• Thank you! Good thinking on the crock pot. I tend to use it more in the winter but I’ll have to look for crockpot -friendly recipes. I am discovering that it isn’t too hard to tweak a lot of recipes but it will take some experimenting! I agree with the “what you can have” attitude. I’m trying to develop that. 🙂 I’m trying to focus also on finding things that don’t have a lot of ingredients and just happen to be vegan.


  11. My heart sank with this post. Your poor family! This is going to be tough.
    I’m praying for you.


  12. Hi. We are 9 years into this same journey. It will be hard for a few years. I can tell you that it will get better, maybe even easier because it becomes your lifestyle. Today at 9 we have it “under control” and he is a healthy and happy boy.
    My son is allergic to peanuts, all tree nuts, eggs, everything with MSG (lots of vomiting with this one!), shellfish, sesame, corn, tomatoes, parsley, beef, pork, turkey, chicken, soy, peas, and carrots.

    Be encouraged! You can do this.
    Blessings to you and your family!

  13. Hello, Erin!

    A mutual friend asked me to take a look at your blog about Reid’s diagnosis. I have two boys with EoE. They were diagnosed in 2o08. I have just returned home from a patient education conference which is held each year by the American Partnership for Eosinophilic Disorders. You can find their website at I have asked Brenna to give you my contact information. I hope that you will contact me so I can help you get your feet under you and/or introduce you to the large eos community that has gathered on Facebook.

  14. Ohhhhhhhh my goodness. That is horrible Erin, I am so sorry.

    Are these allergies they expect him to have his whole life, or is there the possibility for him to grow out of some of them?

    I don’t even know what to say. I mean I guess he can have pork and fish. That’s good. Not sure what to do on the milk-front since milk, almonds, and soy are all out. And corn is going to be killer. Corn is in tons of stuff. 🙁

    I’ve gone mostly soy-free, so I do know that’s doable. And you don’t have to worry about gluten as you said. But yeah, you’re going to have a steep learning curve ahead of you.

    Hopefully, as it was with my gluten intolerance, once you figure out your tricks and alternatives, you’ll kind of get in a groove and know what to do.

    Will send up some prayers for you guys!

  15. Bless you, my friend.

    You have a steep learning curve ahead of you, that’s for sure. But you WILL be okay. You’ll figure out what Reid can and can’t have. You’ll find some restaurants that serve entrees that he can have, and you’ll enjoy eating out. And all the hard work will be worth it as Reid becomes healthier.

    I’m like you–I can be completely calm and drama-free in the hospital, physician’s offices, etc. Maybe it just takes me a while to process things, too!

    Let me know if you ever need to just vent about all of this. Chronic health issues are not easy, that’s for sure. Ours are different from yours, so I can’t offer any good advice for Reid’s situation, but I can sure provide listening, understanding ears if that’s helpful!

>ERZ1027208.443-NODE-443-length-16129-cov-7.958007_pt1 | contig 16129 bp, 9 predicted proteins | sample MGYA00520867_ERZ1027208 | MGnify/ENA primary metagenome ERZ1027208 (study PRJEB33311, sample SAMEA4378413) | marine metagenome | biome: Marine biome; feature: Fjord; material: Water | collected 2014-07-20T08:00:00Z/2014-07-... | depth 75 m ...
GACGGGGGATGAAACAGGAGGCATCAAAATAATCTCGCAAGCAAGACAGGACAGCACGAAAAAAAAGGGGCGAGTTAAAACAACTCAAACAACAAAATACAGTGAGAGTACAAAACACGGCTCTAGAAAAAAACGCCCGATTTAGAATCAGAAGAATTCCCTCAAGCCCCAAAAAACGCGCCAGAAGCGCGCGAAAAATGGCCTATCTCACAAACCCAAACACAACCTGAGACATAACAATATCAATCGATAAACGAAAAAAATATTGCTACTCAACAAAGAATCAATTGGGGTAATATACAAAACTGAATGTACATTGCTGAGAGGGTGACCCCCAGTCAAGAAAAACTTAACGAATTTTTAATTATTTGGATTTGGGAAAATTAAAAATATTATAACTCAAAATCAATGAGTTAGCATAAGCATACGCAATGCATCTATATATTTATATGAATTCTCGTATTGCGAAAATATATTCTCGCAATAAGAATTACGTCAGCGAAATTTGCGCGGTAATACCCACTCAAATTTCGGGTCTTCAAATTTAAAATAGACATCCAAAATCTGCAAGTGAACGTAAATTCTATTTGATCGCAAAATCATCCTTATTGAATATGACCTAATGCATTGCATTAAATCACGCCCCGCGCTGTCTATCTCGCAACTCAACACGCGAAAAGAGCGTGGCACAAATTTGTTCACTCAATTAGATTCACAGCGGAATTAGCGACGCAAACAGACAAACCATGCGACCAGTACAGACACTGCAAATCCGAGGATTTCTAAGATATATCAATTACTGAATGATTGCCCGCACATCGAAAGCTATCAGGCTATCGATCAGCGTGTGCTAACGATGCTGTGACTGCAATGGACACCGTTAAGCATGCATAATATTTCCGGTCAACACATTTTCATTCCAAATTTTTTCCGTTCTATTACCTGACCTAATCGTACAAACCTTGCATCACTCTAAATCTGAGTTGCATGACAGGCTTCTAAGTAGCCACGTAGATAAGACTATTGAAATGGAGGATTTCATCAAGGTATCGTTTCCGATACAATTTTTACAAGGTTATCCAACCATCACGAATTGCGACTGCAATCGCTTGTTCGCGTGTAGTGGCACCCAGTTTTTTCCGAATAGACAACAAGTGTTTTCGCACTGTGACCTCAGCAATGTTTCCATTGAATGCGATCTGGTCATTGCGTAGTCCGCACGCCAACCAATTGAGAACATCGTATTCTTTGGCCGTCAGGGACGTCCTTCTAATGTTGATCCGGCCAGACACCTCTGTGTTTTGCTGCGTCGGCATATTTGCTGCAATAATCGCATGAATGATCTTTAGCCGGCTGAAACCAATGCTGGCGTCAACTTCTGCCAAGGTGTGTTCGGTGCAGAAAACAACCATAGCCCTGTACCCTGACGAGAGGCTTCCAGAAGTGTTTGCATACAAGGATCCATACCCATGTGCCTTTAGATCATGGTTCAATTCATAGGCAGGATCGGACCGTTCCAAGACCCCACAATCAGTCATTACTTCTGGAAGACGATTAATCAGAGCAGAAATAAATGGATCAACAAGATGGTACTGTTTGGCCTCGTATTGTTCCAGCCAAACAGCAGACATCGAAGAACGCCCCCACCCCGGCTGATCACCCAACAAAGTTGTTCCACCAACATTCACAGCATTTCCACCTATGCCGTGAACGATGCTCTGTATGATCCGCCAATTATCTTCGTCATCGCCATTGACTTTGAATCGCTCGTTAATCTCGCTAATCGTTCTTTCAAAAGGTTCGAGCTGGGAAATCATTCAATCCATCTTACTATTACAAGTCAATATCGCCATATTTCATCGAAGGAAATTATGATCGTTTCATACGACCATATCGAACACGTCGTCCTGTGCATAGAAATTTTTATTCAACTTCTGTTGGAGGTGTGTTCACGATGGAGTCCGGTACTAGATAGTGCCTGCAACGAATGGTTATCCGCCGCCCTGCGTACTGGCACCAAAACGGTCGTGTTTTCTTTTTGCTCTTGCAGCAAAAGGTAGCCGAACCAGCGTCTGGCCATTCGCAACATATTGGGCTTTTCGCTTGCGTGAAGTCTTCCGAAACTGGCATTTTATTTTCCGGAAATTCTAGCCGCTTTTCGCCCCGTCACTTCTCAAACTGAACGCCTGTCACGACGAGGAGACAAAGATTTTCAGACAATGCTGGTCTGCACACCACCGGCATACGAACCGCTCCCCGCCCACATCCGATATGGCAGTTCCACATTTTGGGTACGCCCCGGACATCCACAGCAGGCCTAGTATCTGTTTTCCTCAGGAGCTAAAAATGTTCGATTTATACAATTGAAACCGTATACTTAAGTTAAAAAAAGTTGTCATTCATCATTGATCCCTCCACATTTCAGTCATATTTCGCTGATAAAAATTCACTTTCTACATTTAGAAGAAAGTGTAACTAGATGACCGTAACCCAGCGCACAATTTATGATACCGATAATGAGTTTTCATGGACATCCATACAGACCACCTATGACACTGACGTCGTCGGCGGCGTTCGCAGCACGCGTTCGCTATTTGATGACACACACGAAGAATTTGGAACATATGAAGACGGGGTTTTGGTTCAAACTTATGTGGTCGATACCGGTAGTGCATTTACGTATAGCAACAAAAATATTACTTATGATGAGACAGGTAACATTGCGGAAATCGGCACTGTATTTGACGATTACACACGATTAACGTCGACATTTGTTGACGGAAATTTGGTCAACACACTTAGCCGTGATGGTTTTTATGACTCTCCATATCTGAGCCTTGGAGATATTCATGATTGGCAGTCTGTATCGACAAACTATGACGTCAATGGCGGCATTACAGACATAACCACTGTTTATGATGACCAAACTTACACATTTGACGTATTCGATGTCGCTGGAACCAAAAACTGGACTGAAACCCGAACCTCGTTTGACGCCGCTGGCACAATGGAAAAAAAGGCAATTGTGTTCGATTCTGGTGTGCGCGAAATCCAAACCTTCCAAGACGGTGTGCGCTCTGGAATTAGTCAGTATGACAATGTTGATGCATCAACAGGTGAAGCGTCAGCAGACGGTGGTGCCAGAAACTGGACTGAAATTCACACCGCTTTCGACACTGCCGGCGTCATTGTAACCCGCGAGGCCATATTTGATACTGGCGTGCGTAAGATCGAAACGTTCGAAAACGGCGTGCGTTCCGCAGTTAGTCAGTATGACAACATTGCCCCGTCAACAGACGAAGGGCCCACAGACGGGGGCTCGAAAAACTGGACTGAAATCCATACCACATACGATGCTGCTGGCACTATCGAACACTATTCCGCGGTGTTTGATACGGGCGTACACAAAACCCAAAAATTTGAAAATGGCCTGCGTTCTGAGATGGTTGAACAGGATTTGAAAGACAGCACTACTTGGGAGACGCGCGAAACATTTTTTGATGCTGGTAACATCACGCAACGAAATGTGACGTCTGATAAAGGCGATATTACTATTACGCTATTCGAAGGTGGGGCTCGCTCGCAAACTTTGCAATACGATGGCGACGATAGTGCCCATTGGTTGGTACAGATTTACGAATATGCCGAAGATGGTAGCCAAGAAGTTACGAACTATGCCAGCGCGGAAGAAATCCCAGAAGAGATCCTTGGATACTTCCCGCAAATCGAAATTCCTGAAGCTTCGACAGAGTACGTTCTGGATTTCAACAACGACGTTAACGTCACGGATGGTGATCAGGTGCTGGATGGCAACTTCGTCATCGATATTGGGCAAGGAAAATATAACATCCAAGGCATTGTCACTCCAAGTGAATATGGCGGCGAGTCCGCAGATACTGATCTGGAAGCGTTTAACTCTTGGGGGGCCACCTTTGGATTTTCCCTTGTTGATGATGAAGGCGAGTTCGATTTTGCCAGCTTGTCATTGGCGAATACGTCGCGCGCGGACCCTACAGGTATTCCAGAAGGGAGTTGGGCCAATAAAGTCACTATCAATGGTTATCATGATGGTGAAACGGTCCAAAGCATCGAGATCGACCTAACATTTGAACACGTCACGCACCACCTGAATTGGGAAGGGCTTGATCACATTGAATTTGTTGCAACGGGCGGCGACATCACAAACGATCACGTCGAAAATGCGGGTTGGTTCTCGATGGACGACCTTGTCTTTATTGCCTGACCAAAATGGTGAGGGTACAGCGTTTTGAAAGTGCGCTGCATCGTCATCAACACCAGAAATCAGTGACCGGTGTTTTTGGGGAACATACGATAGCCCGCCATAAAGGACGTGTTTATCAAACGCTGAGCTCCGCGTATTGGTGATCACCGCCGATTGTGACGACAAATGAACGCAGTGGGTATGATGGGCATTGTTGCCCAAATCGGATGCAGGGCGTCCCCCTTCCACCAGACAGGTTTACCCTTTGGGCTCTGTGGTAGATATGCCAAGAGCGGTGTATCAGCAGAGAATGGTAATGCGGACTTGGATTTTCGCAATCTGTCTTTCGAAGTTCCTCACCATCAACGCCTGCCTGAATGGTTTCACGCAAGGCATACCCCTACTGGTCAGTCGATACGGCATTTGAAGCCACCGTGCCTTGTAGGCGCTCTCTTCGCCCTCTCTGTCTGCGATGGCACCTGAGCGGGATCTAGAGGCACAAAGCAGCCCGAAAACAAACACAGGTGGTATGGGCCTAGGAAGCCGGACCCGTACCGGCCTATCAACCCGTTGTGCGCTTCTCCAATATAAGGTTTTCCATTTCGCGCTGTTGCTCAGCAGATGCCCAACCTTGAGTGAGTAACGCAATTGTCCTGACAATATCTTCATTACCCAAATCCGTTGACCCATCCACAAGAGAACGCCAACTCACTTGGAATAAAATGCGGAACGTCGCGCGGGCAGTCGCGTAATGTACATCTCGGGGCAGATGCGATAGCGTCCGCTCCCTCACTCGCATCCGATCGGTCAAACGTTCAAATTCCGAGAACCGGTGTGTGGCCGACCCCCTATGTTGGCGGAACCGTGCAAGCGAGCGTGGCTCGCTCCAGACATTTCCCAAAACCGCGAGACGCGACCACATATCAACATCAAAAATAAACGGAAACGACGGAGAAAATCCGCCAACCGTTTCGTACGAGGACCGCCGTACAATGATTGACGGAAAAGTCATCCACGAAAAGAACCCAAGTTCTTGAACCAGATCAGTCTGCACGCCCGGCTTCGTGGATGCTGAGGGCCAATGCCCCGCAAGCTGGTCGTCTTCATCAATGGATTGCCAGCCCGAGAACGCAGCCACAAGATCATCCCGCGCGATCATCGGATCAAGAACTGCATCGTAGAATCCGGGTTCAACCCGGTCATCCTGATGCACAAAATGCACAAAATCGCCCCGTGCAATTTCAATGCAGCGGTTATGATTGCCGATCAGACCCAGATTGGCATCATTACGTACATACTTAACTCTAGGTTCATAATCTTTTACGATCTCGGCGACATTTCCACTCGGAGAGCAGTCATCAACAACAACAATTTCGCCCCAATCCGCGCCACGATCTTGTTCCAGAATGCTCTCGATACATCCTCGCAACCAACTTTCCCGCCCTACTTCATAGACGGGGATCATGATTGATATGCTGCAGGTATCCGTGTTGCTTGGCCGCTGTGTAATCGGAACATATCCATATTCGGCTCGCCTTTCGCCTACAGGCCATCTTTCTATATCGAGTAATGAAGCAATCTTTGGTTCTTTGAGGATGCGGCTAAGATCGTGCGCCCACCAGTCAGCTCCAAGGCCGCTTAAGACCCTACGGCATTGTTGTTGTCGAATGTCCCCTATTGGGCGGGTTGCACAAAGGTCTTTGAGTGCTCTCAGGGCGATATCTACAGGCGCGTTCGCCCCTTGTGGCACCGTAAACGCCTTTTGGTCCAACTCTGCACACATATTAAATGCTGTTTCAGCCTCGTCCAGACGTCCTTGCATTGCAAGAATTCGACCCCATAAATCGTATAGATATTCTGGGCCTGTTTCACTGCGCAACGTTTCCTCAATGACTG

16. Oh Erin, I’m so sorry to hear about Reid’s allergies. Not the news you were hoping for, I’m sure. I understand what you’re going through as I’ve dealt with milk, egg, peanut, tree nut and sesame allergies between my two boys.

    You’ve gotten and will get a lot of advice, but the best advice I ever received — which I’ll pass along to you — is to try to cultivate a “big picture” attitude that is oriented toward eventually getting as many foods as possible back INTO your child’s diet, rather than focusing on an “eliminating for all time” mentality. As a member of a bunch of different allergy communities, I’ve seen so many parents narrow their children’s identities and their own identities as parents to focus only on how to live without the allergens, which obviously is important at the beginning, but it’s not the end of the story. As our allergist told us on our first visit, “Adults with milk allergies are very, VERY rare. Your son likely won’t be living with this his whole life, and we want to make sure he lives with it for as SHORT a time as possible.”

    Our first allergist had the mentality of “When in doubt, eliminate it,” and no real plan for where to go from there. Everything changed for us when we started seeing Dr. Wood at Johns Hopkins. The range of foods our kids can eat has slowly but surely expanded, and we can see the light at the end of the tunnel now. The oldest may never outgrow his peanut allergy, but that’s a whole lot easier than having two kids who can’t eat pizza or cake at birthday parties. I will cross my fingers for you that Reid’s journey will be similar.

  17. My son started the Ketogenic diet 2 yrs to control his seizures and I remember having all the same feelings of sadness for what he wouldn’t be able to enjoy, and what our other kids would miss out on too. Once that subsides and we started to see the benefits of the changes we made, all of those fears faded away.It will be worth it, and after some adjustment you will look back and be so grateful for the chance to help your son.
    Good luck

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  19. A friend just sent me a link to your website and it looks like you and I are now mommy friends (like it or not)! My sweet boy has had terrible eczema all over his body since birth (he’s just about 4 now). We did blood tests and they all came back good, the allergy test, however….well here is our list : eggs, milk, wheat, corn, rice, rye, tomato, potato, celery, watermelon, mustard, peanut, English walnut, almond, hazel nut, coconut, ginger, shrimp, salmon, perch, bass, white fish, cod. Nice to meet ya!